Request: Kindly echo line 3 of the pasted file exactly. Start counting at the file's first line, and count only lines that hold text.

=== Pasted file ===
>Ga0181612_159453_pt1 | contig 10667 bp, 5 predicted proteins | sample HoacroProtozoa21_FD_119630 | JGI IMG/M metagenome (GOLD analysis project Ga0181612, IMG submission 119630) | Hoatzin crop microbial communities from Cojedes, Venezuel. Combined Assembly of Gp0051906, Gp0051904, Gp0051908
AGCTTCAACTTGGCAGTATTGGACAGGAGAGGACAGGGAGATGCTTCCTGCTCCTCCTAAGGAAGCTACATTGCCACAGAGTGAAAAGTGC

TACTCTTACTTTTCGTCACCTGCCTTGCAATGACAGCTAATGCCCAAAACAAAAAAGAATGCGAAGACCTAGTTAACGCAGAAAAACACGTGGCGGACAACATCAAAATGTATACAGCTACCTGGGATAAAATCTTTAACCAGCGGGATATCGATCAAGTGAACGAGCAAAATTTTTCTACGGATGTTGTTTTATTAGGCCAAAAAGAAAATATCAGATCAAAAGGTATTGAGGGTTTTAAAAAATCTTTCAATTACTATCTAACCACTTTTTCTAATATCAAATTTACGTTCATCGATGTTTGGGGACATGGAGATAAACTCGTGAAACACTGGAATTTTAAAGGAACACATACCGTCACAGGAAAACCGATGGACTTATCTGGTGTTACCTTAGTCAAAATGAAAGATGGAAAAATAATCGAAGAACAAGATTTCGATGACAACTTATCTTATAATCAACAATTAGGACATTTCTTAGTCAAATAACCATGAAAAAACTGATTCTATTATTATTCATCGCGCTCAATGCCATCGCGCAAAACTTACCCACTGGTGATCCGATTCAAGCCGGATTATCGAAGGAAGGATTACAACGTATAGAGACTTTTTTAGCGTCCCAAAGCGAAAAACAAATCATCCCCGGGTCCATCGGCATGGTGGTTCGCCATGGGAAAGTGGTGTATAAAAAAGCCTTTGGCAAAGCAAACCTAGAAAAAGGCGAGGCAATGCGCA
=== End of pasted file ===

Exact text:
TACTCTTACTTTTCGTCACCTGCCTTGCAATGACAGCTAATGCCCAAAACAAAAAAGAATGCGAAGACCTAGTTAACGCAGAAAAACACGTGGCGGACAACATCAAAATGTATACAGCTACCTGGGATAAAATCTTTAACCAGCGGGATATCGATCAAGTGAACGAGCAAAATTTTTCTACGGATGTTGTTTTATTAGGCCAAAAAGAAAATATCAGATCAAAAGGTATTGAGGGTTTTAAAAAATCTTTCAATTACTATCTAACCACTTTTTCTAATATCAAATTTACGTTCATCGATGTTTGGGGACATGGAGATAAACTCGTGAAACACTGGAATTTTAAAGGAACACATACCGTCACAGGAAAACCGATGGACTTATCTGGTGTTACCTTAGTCAAAATGAAAGATGGAAAAATAATCGAAGAACAAGATTTCGATGACAACTTATCTTATAATCAACAATTAGGACATTTCTTAGTCAAATAACCATGAAAAAACTGATTCTATTATTATTCATCGCGCTCAATGCCATCGCGCAAAACTTACCCACTGGTGATCCGATTCAAGCCGGATTATCGAAGGAAGGATTACAACGTATAGAGACTTTTTTAGCGTCCCAAAGCGAAAAACAAATCATCCCCGGGTCCATCGGCATGGTGGTTCGCCATGGGAAAGTGGTGTATAAAAAAGCCTTTGGCAAAGCAAACCTAGAAAAAGGCGAGGCAATGCGCA